In its warnings to employers, OSHA notes that the Zika virus has the potential to spread wherever mosquitoes capable of spreading the disease are found, including the southern and southwestern states. Symptoms are often mild and begin within a week of being infected, but often those infected are unaware of the illness even though they can sexually transmit it to others for an extended period of time. The most common symptoms are fever, rash, joint pain and “pink eye” but victims may also have muscle pain, headache or even neurological and autoimmune complications. Infected infants can suffer brain defects, eye and hearing deficits, and impaired growth.
OSHA urges employers to protect workers from getting mosquito bites, given that there is no currently approved Zika vaccine and no specific treatment for infected workers. OSHA expects employers to train workers now about their risks of exposure to Zika, both via mosquito bites and direct contact with infectious blood and bodily fluids (e.g., first aid providers and health care workers), and also on how to protect themselves. Workers who are, or may become pregnant – or whose sexual partners may become pregnant – should be trained on the modes of transmission and the link to birth defects.
If occupational exposure and transmission occurs, and no mitigating action was taken to reduce exposure to the extent feasible, employers could have liability for worker’s compensation damage claims, or personal injury tort claims, in addition to possible OSHA citations.
Those who could come in contact with infectious bodily fluids may need specialized personal protective equipment and should follow the protocols in OSHA’s Bloodborne Pathogens standard (“BBP,” 29 CFR 1910.1030).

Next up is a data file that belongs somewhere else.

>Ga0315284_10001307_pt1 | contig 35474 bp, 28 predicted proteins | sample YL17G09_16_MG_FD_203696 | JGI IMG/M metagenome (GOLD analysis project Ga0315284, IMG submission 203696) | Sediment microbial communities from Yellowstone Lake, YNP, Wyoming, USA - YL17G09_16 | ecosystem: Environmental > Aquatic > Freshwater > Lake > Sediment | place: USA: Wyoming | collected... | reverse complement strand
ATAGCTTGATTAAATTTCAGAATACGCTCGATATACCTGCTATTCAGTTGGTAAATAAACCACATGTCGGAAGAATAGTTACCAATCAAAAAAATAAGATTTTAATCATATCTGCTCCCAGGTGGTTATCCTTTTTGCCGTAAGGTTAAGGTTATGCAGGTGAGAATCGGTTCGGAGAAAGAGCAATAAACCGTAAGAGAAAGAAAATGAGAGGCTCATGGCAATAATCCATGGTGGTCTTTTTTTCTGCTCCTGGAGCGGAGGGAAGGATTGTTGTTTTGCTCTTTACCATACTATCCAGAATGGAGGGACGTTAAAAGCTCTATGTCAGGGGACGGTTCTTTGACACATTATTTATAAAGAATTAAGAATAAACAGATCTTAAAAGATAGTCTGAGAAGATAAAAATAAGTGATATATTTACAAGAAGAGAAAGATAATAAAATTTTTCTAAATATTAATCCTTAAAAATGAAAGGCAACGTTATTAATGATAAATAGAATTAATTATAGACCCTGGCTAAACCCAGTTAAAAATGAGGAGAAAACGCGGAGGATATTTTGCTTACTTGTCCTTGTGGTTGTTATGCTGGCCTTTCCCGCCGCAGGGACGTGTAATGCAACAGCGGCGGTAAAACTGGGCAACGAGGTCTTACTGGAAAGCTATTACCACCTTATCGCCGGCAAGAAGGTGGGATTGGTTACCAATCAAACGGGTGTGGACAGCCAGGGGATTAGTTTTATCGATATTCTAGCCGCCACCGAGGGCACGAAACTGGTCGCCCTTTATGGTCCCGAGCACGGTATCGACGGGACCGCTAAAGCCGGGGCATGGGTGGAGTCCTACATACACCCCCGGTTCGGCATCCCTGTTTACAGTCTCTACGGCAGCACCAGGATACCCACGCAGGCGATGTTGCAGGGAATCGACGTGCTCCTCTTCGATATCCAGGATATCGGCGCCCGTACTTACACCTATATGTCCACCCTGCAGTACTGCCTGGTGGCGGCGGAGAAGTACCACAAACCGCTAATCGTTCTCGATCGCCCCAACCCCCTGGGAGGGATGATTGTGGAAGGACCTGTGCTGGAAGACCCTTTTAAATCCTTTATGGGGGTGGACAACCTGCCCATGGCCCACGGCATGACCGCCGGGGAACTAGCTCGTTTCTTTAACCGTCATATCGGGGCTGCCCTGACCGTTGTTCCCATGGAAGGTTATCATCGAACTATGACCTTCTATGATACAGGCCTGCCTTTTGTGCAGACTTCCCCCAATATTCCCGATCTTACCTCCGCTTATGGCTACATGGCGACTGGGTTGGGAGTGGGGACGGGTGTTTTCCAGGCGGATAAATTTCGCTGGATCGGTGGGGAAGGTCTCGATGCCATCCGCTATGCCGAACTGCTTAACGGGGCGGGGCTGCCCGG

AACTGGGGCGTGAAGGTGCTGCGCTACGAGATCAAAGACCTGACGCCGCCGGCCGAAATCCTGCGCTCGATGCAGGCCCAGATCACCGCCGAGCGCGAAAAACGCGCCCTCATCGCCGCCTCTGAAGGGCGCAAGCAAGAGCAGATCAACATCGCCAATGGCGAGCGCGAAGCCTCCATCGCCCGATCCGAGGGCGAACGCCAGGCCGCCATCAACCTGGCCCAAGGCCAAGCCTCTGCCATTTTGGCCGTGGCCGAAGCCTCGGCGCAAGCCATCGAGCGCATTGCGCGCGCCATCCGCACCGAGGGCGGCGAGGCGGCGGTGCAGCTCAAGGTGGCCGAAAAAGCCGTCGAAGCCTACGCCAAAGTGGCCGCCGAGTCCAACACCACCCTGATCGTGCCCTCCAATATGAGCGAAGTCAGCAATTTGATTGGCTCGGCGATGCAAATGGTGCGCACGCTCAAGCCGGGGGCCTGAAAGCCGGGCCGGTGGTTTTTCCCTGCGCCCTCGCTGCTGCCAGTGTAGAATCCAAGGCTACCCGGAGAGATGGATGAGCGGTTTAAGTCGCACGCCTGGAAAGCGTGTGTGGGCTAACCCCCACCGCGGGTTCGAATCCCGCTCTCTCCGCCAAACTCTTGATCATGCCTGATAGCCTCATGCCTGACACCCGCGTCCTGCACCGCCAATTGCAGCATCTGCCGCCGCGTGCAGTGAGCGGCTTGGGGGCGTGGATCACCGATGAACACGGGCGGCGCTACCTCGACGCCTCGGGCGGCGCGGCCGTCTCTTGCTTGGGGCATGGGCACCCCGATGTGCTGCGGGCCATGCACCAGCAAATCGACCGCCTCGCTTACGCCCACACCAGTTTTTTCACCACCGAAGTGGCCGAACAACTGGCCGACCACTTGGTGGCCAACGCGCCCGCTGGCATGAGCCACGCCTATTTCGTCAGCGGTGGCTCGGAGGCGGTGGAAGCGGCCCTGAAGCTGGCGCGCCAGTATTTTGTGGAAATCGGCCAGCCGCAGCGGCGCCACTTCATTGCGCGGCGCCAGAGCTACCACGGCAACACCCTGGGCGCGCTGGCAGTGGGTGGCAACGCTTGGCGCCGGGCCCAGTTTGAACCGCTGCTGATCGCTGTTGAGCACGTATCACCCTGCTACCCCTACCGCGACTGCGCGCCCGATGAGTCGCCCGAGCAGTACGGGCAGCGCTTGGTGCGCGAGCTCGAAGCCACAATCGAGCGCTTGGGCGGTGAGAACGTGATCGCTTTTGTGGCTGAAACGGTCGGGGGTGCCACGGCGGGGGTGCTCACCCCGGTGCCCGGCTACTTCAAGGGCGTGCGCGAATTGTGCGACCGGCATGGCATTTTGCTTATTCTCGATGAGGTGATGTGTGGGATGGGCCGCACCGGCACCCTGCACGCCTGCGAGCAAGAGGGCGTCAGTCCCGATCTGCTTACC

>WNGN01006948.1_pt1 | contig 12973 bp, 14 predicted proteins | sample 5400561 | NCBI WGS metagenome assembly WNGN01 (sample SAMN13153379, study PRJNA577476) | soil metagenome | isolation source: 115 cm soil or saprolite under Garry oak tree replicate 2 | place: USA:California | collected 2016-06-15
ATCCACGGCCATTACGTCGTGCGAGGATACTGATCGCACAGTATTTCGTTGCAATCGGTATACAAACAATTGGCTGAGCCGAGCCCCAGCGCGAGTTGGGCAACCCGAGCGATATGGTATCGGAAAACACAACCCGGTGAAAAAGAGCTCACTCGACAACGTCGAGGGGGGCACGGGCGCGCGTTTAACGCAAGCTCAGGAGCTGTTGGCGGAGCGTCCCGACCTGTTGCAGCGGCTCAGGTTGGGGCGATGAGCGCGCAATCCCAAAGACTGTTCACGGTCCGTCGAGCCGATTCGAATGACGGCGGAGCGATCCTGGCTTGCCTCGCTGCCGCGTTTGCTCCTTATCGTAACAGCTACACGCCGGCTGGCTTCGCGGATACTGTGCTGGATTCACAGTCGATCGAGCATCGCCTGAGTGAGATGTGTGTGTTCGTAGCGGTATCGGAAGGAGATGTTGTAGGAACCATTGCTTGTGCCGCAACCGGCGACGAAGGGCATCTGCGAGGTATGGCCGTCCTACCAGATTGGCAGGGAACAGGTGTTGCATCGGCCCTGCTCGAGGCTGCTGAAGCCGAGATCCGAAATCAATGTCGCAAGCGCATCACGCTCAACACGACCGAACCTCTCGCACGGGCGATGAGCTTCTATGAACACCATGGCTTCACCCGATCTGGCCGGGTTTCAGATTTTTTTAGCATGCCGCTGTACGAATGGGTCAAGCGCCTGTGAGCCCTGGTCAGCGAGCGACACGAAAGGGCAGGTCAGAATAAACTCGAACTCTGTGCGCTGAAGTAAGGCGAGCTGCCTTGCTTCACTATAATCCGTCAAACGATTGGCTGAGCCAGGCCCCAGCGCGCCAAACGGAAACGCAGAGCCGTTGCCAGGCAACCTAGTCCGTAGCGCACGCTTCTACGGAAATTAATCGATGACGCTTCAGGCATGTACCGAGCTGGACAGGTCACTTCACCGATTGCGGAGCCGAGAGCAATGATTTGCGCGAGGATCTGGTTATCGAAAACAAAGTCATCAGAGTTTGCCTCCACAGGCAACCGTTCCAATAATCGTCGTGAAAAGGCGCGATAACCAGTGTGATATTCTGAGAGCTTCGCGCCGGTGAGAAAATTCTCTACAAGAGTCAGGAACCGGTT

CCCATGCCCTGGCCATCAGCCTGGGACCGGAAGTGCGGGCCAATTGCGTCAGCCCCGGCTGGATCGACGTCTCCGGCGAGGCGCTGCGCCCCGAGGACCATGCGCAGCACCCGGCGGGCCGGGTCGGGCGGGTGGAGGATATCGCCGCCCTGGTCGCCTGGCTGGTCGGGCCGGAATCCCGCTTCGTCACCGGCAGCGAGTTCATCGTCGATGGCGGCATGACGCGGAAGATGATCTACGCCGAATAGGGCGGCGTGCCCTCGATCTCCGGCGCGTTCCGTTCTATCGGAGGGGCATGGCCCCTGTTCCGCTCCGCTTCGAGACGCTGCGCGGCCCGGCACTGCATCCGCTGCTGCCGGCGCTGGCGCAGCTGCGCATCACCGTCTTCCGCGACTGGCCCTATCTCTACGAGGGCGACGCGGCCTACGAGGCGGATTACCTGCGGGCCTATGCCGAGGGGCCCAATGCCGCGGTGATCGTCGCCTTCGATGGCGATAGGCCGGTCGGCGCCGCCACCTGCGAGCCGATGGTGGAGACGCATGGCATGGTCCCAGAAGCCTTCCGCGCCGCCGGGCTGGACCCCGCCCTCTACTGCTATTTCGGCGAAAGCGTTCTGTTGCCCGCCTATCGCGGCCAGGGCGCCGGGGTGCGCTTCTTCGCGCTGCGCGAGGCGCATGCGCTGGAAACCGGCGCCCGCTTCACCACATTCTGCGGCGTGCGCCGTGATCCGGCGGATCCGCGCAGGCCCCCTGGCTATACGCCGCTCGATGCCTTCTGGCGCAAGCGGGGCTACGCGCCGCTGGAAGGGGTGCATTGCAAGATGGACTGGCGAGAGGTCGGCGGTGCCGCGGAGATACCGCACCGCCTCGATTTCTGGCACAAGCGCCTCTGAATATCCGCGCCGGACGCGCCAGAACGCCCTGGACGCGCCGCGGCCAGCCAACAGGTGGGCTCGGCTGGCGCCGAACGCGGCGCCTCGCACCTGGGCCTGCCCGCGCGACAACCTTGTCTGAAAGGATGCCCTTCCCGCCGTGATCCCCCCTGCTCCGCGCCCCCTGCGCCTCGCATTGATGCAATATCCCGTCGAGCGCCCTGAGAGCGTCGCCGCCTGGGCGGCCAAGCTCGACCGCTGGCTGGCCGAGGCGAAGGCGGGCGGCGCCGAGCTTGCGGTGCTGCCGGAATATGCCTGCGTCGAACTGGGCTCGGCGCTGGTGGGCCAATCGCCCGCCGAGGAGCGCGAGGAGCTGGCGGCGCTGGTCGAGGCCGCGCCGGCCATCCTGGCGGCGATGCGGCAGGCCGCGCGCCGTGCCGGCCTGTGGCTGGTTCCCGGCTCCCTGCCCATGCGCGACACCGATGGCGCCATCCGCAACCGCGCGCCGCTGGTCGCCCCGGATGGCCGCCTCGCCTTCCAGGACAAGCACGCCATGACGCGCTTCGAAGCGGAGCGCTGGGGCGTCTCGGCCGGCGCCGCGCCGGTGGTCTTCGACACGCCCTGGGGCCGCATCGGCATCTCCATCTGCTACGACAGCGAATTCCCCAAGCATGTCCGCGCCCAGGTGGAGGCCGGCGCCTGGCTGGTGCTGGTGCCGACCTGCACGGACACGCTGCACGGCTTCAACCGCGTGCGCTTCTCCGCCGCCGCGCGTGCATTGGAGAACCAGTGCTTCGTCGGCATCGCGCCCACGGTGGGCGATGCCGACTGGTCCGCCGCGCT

Outdoor workers clearly are also at a heightened risk of exposure, and OSHA recommends the following employer actions:
Employers have a key educational role to play in combatting what may turn into a critical public health emergency in the near future. Therefore, workers should be urged to monitor for symptoms and to seek prompt medical attention if there are concerns about disease infection.
If a worker does become infected, they should be urged to rest, drink fluids, take fever and pain reducing medications, and to speak with a health care professional before taking any prescription drugs. In addition, to prevent transmission via sexual contact, condom use or abstinence are encouraged by the CDC. If the exposure occurs due to blood-borne transmission in the workplace, employers must comply with the medical evaluation and follow-up requirements in the BBP standard, and should consider options for granting sick leave during the infectious period.
Finally, remember that workers are protected under Section 11(c) of the OSH Act from retaliation arising from the worker raising concerns about workplace safety and health. Employers similarly cannot retaliate against employees who report an occupational injury or illness, including work-related Zika infection. Under the new OSHA electronic recordkeeping rules that take effect November 1, 2016, any employer violations of Section 11(c) are also punishable by OSHA’s maximum fine, plus any relief that OSHA seeks for the affected worker. For additional information, review the OSHA guidance.
(Article written and published exclusively for PalletCentral Magazine, September-October 2016)
Adele L. Abrams is an attorney and safety professional who represents companies in litigation with OSHA and provides safety training and consultation. The Law Ofice of Adele L. Abrams PC has three offices: Beltsville, MD; Denver, CO; and Charleston, WV.